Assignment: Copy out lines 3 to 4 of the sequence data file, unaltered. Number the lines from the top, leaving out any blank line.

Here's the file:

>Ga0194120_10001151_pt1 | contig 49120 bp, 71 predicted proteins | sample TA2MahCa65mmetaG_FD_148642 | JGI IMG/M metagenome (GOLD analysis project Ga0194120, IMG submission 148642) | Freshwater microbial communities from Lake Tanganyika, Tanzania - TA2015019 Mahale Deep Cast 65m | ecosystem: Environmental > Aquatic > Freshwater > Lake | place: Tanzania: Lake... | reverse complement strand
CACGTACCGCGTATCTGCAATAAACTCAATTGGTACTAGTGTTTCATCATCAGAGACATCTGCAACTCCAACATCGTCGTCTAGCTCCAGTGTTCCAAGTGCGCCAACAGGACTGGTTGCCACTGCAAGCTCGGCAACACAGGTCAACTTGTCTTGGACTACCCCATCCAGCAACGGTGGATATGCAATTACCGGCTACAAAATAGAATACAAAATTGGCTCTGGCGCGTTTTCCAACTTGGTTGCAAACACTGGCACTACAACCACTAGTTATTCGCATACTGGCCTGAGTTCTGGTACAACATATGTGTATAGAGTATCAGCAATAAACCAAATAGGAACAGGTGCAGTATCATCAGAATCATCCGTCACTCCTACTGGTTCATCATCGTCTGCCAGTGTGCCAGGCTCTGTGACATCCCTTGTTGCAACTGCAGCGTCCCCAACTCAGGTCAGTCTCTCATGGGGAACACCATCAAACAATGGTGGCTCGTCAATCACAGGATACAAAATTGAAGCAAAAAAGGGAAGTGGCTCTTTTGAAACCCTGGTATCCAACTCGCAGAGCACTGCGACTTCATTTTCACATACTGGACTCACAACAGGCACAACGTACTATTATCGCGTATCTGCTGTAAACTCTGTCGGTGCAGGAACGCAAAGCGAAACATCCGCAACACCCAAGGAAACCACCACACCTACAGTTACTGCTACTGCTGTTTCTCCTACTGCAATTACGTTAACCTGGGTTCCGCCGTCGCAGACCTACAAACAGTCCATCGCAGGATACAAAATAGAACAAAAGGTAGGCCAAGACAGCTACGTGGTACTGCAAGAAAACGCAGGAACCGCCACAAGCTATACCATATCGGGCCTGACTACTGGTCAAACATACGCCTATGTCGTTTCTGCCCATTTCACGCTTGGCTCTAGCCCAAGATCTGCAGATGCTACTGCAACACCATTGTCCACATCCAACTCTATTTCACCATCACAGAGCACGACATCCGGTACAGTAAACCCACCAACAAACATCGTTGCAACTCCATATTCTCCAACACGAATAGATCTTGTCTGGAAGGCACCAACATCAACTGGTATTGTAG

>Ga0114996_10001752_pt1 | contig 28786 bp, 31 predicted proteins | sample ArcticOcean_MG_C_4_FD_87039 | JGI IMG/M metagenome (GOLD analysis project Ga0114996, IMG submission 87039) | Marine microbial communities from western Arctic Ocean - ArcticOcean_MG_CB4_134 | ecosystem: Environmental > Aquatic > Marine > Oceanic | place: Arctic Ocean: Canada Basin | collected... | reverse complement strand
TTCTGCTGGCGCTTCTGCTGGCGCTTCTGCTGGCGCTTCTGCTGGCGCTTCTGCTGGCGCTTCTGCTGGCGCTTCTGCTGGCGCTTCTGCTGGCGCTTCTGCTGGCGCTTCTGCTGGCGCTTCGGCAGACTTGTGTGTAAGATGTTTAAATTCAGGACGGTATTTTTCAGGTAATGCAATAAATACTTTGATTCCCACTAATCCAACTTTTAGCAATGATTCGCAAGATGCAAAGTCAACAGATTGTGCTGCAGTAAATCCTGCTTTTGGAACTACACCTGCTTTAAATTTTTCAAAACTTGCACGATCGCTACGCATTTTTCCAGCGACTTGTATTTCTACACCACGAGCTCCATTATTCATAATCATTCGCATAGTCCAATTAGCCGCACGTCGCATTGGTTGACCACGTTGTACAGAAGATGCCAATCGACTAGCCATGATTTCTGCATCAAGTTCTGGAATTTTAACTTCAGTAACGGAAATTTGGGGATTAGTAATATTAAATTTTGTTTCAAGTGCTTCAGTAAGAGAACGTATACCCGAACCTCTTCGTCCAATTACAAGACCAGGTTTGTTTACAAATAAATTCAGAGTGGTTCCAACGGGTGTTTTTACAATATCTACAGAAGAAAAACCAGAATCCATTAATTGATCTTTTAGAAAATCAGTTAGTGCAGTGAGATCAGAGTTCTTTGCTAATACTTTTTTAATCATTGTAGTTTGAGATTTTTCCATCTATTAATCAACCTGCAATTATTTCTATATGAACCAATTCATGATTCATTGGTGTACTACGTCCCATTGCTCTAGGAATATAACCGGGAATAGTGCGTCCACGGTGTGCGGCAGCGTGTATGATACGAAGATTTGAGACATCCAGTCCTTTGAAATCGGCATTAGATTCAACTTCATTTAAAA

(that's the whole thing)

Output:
>Ga0114996_10001752_pt1 | contig 28786 bp, 31 predicted proteins | sample ArcticOcean_MG_C_4_FD_87039 | JGI IMG/M metagenome (GOLD analysis project Ga0114996, IMG submission 87039) | Marine microbial communities from western Arctic Ocean - ArcticOcean_MG_CB4_134 | ecosystem: Environmental > Aquatic > Marine > Oceanic | place: Arctic Ocean: Canada Basin | collected... | reverse complement strand
TTCTGCTGGCGCTTCTGCTGGCGCTTCTGCTGGCGCTTCTGCTGGCGCTTCTGCTGGCGCTTCTGCTGGCGCTTCTGCTGGCGCTTCTGCTGGCGCTTCTGCTGGCGCTTCTGCTGGCGCTTCGGCAGACTTGTGTGTAAGATGTTTAAATTCAGGACGGTATTTTTCAGGTAATGCAATAAATACTTTGATTCCCACTAATCCAACTTTTAGCAATGATTCGCAAGATGCAAAGTCAACAGATTGTGCTGCAGTAAATCCTGCTTTTGGAACTACACCTGCTTTAAATTTTTCAAAACTTGCACGATCGCTACGCATTTTTCCAGCGACTTGTATTTCTACACCACGAGCTCCATTATTCATAATCATTCGCATAGTCCAATTAGCCGCACGTCGCATTGGTTGACCACGTTGTACAGAAGATGCCAATCGACTAGCCATGATTTCTGCATCAAGTTCTGGAATTTTAACTTCAGTAACGGAAATTTGGGGATTAGTAATATTAAATTTTGTTTCAAGTGCTTCAGTAAGAGAACGTATACCCGAACCTCTTCGTCCAATTACAAGACCAGGTTTGTTTACAAATAAATTCAGAGTGGTTCCAACGGGTGTTTTTACAATATCTACAGAAGAAAAACCAGAATCCATTAATTGATCTTTTAGAAAATCAGTTAGTGCAGTGAGATCAGAGTTCTTTGCTAATACTTTTTTAATCATTGTAGTTTGAGATTTTTCCATCTATTAATCAACCTGCAATTATTTCTATATGAACCAATTCATGATTCATTGGTGTACTACGTCCCATTGCTCTAGGAATATAACCGGGAATAGTGCGTCCACGGTGTGCGGCAGCGTGTATGATACGAAGATTTGAGACATCCAGTCCTTTGAAATCGGCATTAGATTCAACTTCATTTAAAA